Critics’ Picks

Dani Gal, Nacht und nebel (Night and Fog), 2011, HD video, color, sound, 22 minutes.

Tel Aviv

Dani Gal

Tel Aviv Museum of Art
27 Shaul Hamelech Blvd, POB 33288 The Golda Meir Cultural and Art Center
March 21–June 21, 2014

Tel Aviv Museum of Art
27 Shaul Hamelech Blvd, POB 33288 The Golda Meir Cultural and Art Center
March 21–June 21, 2014

Dani Gal’s long-term fascination with historical memory is the basis for two of his films currently on view at the Tel Aviv Museum of Art. In them, Gal raises questions regarding personal and collective memory and the changing relationships between victim and perpetrator.

Inspired by an interview he conducted with Holocaust survivor and former police officer Michael Goldman-Gilad, Gal created a twenty-two-minute film titled Nacht und nebel (Night and Fog), 2011, which reenacts events of a night in 1962 when Nazi criminal Adolf Eichmann was executed and cremated in Israel. The characters, among them Goldman-Gilad (played by Yaron Mottola), guard the ashes as they sit in silence in a police bureau, then in a van, and later in a boat to complete the secretive mission of scattering the ashes in international waters. By eliminating dialogues, enhancing sound effects, and adding a voice-over of Goldman-Gilad’s personal experiences from that night, Gal illustrates the participants’ deep moral unease and sense of detachment in this problematic situation.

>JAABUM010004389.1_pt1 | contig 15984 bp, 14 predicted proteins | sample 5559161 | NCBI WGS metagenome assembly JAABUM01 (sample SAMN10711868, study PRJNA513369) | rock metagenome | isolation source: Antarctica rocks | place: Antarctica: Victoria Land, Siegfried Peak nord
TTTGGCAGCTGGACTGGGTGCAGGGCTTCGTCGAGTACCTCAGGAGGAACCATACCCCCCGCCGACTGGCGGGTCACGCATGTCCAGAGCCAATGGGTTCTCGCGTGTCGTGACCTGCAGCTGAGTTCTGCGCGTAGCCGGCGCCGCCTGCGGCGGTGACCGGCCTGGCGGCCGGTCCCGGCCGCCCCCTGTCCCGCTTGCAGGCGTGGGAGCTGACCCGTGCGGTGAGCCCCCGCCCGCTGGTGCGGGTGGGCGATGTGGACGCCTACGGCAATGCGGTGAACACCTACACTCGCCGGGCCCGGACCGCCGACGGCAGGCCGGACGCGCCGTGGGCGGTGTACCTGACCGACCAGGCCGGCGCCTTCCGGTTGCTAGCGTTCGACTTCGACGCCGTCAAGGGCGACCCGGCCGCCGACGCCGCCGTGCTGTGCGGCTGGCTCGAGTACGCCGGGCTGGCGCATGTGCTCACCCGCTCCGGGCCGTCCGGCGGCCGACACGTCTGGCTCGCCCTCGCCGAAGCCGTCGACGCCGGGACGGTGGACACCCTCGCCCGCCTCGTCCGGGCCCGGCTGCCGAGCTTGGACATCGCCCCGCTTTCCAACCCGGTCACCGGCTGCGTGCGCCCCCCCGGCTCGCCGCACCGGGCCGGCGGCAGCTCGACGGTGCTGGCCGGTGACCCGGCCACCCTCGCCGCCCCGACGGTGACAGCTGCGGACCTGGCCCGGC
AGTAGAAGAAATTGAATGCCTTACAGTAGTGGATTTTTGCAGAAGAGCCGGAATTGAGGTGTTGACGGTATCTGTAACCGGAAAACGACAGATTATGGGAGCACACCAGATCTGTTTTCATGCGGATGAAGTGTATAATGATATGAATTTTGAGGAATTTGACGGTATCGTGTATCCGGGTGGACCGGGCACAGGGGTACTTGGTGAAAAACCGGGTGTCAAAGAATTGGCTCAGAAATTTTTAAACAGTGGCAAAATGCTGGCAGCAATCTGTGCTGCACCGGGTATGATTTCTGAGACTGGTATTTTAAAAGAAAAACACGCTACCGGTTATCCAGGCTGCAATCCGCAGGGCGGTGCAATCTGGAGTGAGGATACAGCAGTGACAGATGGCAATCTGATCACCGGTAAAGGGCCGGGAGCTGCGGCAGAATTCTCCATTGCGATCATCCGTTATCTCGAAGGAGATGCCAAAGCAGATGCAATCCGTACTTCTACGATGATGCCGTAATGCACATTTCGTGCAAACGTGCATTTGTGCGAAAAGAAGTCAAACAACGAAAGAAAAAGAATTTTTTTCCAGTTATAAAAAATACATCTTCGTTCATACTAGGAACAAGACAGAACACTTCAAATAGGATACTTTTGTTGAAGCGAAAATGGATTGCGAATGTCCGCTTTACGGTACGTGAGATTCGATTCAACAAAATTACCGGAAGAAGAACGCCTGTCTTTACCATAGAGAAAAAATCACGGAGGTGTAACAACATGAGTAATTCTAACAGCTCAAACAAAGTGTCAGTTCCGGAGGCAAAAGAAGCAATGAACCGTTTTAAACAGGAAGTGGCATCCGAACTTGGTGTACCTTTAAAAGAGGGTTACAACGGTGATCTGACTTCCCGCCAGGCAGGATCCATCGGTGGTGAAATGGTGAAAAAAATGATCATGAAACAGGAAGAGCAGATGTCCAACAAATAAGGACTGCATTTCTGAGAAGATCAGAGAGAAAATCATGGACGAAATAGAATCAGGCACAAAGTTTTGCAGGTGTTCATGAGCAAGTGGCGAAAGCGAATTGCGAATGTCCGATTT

Wie aus der ferne (As from Afar), 2013, is a twenty-six-minute film that traces a fictional meeting between Nazi architect Albert Speer and Holocaust survivor, architect, and Nazi-hunter Simon Wiesenthal. Based on their peculiar and controversial mail correspondence during the 1970s, the dialogue reveals the ambivalence about their potential meeting and the scars left from their past. This is exemplified by Wiesenthal’s explicit memory of Mauthausen concentration camp, which Speer was responsible for planning, and where Wiesenthal barely survived the last few months of the war. By adding a voice-over of Wittgenstein’s text “Lecture No. 35” (1934–35) that discusses memory images, Gal contemplates how memories are created and maintained through different standpoints.

Both films’ documentary style produces a seemingly objective approach, yet the circumstances, as well as the characters, embody turmoil: guilt, pain, failure, and conflicted human pride.